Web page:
Imagine Della, after her return, locking Donald in a chest lock in annoyance because he’s being stubborn. Her arms are under his arms around his chest, so he can’t get at her.
“Now kids, I’ll show you the best ways how to make your Uncle laugh.” A devilish grin that Donald can sense without seeing because he knows that tone freezes him. He then starts struggling in terror. But that moment of terror is one moment too long. A quack interrupts him as Della digs on finger into his side and drags it down.
“That’s chea-eating, Della! Let m-me go!”
“You just don’t want to admit that I got you good at our competition, lil brother.”
“No, I won!” Because some good old-fashioned sibling rivalry is a good
excuse reason to start a tickle-fight.
She tickles across his stomach, evoking a gasp that already sounds close to laughter. He does his best to stay calm but she’s always been good at this, and again, she’s cheating, and he tells her as much. By now Della is laughing as well because the kids finally dove in and Donald isn’t their only target. It evolves into an all-out tickle war, everybody against everybody. Donald is grinning and laughing as he’s buried under a pile of kids or when he snatches up Louie and Webby to get at their feet, and Della’s face hurts from her own grin.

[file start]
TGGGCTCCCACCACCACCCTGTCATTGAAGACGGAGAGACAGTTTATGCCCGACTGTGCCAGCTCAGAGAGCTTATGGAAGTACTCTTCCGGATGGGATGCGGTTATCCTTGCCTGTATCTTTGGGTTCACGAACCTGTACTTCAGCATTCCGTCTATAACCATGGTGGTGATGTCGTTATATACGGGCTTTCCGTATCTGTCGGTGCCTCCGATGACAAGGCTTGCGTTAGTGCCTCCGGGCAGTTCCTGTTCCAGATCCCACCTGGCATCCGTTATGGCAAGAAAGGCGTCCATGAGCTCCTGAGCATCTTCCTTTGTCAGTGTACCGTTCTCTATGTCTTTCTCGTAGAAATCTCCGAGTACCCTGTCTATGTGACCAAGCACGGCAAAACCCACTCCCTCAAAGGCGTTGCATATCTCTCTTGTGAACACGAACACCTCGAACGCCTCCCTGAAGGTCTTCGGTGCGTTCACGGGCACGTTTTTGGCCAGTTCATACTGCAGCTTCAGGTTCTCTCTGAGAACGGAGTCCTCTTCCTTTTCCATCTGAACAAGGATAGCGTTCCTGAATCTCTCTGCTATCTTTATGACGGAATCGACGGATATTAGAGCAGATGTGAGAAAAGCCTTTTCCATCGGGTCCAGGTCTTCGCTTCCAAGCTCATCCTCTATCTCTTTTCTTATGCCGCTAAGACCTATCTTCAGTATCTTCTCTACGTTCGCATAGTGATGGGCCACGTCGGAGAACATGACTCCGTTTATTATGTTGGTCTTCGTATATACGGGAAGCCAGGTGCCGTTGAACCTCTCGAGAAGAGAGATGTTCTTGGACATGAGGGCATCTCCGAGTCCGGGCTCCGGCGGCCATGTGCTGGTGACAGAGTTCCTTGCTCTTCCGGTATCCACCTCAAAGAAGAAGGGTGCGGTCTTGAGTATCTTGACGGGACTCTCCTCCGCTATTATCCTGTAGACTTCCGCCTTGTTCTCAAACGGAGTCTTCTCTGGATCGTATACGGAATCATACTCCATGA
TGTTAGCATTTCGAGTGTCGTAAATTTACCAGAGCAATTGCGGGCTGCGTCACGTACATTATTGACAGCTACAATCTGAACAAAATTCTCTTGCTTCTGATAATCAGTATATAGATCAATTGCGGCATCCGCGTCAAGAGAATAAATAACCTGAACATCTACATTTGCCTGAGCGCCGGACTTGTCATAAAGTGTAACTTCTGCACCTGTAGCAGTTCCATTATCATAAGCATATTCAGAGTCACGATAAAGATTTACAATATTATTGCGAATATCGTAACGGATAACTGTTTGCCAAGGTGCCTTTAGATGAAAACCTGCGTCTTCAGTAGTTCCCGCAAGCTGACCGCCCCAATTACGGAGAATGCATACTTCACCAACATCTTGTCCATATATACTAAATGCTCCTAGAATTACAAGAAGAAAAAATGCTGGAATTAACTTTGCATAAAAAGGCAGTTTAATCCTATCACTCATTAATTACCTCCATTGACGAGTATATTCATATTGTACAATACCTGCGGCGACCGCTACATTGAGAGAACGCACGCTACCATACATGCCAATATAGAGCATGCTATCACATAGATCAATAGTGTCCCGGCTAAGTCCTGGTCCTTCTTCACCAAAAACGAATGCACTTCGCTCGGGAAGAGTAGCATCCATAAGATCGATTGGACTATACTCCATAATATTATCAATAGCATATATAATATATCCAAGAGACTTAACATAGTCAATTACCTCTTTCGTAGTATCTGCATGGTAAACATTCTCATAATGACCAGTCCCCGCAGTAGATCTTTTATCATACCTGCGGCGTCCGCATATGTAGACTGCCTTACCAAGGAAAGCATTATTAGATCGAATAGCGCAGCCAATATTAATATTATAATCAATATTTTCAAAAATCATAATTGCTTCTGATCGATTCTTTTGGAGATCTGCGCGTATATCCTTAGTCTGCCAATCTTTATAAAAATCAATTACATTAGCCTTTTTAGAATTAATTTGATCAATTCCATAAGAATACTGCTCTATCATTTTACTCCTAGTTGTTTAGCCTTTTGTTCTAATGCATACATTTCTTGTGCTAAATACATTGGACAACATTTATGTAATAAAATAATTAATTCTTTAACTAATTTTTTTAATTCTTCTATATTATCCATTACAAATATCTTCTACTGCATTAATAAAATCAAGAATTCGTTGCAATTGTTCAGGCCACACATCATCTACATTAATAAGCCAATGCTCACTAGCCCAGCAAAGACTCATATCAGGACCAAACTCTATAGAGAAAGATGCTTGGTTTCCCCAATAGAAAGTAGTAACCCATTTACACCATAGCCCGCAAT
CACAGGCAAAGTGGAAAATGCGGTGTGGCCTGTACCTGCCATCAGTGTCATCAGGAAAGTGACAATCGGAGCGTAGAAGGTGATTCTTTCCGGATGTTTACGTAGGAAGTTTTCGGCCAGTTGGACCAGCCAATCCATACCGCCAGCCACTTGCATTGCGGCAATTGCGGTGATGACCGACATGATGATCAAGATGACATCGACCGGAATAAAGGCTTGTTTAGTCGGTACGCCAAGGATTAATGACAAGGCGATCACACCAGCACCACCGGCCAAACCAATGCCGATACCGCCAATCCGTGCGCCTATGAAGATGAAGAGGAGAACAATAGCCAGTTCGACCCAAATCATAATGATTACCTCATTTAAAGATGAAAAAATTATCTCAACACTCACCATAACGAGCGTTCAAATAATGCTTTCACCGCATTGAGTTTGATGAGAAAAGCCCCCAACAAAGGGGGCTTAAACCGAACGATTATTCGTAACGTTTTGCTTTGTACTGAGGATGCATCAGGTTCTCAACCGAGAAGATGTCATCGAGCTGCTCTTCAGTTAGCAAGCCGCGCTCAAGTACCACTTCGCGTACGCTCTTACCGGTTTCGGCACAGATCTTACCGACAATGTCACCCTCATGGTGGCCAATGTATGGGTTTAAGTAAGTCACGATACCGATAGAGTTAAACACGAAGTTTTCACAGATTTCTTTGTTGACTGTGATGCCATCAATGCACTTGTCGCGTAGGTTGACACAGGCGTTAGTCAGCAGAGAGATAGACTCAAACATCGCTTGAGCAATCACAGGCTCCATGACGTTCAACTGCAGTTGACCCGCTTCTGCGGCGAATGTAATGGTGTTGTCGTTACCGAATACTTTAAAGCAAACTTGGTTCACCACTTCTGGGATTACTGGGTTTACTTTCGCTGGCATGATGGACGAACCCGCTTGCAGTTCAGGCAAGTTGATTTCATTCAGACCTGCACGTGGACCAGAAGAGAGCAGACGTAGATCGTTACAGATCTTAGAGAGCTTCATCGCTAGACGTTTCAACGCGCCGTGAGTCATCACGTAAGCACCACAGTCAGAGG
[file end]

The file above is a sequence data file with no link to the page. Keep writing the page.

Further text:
Later, they rest on the ground in exhaustion, watching the clouds pass by on the sky. The children are dozing, snuglged against each other and the adults. Louie passed out draped across both Della and Donald.
Donald tilts his head towards her. He has that funny arch to his eyebrows when he tries to act unimpressed.
“Is that what you call bonding activity? Trying to kill me from lack of air?” He whispers because he doesn’t want to wake the kids.
She snorts and whispers back. It feels like back in time when they were this young themselves.
“As if you didn’t have fun, Donnie. You got into it like the kids did.”
They continue bickering even though it’s not bickering anymore. It’s easy, warm talking as they slowly grow sleepy, their heads coming to rest against each other. When their breathing is finally slow and even, the kids peer up and grin at each other.